But enough about what this game isn’t — hey, we get to see Todd Gurley, Keith Marshall and Aaron Murray go against Jadeveon Clowney, and that’s pretty special as-is. Georgia will also have a measure of revenge on its mind after getting throttled, 35-7, by the Gamecocks a year ago.
3. Florida at South Carolina (Nov. 16)
The pecking order gets tougher from here, but I settled on this game for a number of reasons. First of all, the Gamecocks got undressed by UF in Gainesville by a 44-11 count in a really strange game (Carolina out-gained Florida, 191-183) , so they probably haven’t forgotten that. Second, it’s Steve Spurrier vs. his alma mater. Third, it’s two teams that love to play physical, run-oriented football, so it’ll be interesting to see who’s better at it. Finally, the East is up for grabs — Georgia, Carolina and Florida should all be factors at the top, and this game should help determine who’s standing at the end.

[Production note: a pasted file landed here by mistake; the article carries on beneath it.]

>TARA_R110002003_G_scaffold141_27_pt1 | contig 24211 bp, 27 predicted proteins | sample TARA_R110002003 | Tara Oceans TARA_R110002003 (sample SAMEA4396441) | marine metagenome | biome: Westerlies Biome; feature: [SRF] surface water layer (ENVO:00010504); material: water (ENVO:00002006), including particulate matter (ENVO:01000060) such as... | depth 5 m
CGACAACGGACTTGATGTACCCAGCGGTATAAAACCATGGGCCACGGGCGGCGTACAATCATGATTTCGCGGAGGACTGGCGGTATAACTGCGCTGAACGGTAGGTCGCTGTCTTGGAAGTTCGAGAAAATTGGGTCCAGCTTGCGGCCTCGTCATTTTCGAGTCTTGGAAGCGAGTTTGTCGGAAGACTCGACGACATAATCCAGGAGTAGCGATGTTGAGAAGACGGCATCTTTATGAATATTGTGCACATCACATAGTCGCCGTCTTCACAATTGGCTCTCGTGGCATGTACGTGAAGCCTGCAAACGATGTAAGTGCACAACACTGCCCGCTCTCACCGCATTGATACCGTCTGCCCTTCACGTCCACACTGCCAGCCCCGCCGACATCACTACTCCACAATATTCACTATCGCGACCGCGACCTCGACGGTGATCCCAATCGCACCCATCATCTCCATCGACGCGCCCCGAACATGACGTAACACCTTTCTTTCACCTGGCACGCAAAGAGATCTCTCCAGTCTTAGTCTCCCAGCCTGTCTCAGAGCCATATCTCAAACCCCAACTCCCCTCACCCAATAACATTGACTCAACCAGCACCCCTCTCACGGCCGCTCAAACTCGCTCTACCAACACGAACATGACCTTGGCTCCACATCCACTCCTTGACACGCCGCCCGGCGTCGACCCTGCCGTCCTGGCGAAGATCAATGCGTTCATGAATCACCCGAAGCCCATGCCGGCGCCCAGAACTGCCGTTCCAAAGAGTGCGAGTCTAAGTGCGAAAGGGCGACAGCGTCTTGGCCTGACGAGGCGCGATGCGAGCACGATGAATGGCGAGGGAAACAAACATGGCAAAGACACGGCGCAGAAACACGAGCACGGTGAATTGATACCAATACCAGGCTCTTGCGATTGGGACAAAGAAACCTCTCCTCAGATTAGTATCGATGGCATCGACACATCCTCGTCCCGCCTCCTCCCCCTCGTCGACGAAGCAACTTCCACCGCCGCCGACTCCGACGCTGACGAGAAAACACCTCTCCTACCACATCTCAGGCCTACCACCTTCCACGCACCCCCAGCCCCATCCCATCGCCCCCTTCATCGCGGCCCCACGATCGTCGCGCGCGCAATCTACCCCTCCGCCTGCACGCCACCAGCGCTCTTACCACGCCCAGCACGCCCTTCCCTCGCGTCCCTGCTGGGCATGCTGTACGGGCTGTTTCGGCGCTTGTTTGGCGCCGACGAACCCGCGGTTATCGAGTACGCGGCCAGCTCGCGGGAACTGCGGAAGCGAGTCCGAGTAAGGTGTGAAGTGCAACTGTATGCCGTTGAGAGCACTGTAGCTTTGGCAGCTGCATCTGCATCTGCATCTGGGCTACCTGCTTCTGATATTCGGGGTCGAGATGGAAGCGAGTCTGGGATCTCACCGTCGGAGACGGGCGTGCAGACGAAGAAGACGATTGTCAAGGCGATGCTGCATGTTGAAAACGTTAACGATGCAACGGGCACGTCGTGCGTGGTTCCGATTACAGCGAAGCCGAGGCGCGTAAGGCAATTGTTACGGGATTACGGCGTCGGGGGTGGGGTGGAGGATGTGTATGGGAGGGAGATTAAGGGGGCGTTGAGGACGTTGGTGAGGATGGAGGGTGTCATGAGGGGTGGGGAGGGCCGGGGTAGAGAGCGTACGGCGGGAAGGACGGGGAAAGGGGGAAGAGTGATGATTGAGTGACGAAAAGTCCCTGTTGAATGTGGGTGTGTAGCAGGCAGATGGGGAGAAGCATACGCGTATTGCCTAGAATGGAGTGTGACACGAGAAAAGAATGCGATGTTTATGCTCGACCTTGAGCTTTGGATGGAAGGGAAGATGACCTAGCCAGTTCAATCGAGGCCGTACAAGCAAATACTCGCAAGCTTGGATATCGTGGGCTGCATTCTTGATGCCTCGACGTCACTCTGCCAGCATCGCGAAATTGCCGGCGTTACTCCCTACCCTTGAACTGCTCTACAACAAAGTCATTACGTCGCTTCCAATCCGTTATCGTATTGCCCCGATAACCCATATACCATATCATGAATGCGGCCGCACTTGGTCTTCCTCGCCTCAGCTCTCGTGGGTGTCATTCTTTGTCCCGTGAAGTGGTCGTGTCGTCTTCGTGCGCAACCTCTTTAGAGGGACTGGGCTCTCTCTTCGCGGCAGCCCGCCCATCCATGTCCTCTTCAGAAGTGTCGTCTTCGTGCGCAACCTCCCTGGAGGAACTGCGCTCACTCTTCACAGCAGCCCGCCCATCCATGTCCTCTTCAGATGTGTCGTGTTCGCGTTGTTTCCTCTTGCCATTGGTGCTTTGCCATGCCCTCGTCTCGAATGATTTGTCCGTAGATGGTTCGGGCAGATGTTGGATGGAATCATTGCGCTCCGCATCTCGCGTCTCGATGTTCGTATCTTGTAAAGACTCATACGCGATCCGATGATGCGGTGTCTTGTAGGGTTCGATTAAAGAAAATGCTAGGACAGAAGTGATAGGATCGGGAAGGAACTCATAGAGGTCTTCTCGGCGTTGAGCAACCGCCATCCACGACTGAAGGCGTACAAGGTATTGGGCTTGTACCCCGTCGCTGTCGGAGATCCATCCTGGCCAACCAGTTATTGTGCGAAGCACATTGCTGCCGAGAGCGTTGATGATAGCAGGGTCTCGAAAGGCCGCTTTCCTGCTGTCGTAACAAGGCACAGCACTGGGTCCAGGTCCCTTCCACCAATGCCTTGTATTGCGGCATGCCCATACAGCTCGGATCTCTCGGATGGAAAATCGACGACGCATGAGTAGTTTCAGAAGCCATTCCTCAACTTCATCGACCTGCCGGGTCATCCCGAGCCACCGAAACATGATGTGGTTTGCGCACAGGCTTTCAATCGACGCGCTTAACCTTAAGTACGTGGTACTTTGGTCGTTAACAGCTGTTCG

4. Florida at LSU (Oct. 12)
Back to the Gators for a minute: I’m still not sold on the way that coach Will Muschamp wants to play football. This is the age of the pass, and it’s really difficult to win 11 games the way the Gators did while being so inept through the air. So, any remotely competitive game involving the Gators is an interesting one to me, because I’m still not sure what to make of them.
Which brings me to the other team I’m having a really hard time getting a handle on: LSU. Like the Gators, there’s a lot of talent, but as I mentioned yesterday, coach Les Miles lost an ton on the defensive side. Opinions on Miles’ fitness for the job are about as varied as you’ll find on any coach anywhere, making the Tigers (at least in my mind) a mystery team also.
So, I’m interested if for no other reason than this game might shed some light on where each team’s season is headed. But at the same time, both have recruited at high levels and there will be a lot of talent on the field, making it a good game to watch for that reason, too.
5. Texas A&M at LSU (Nov. 23)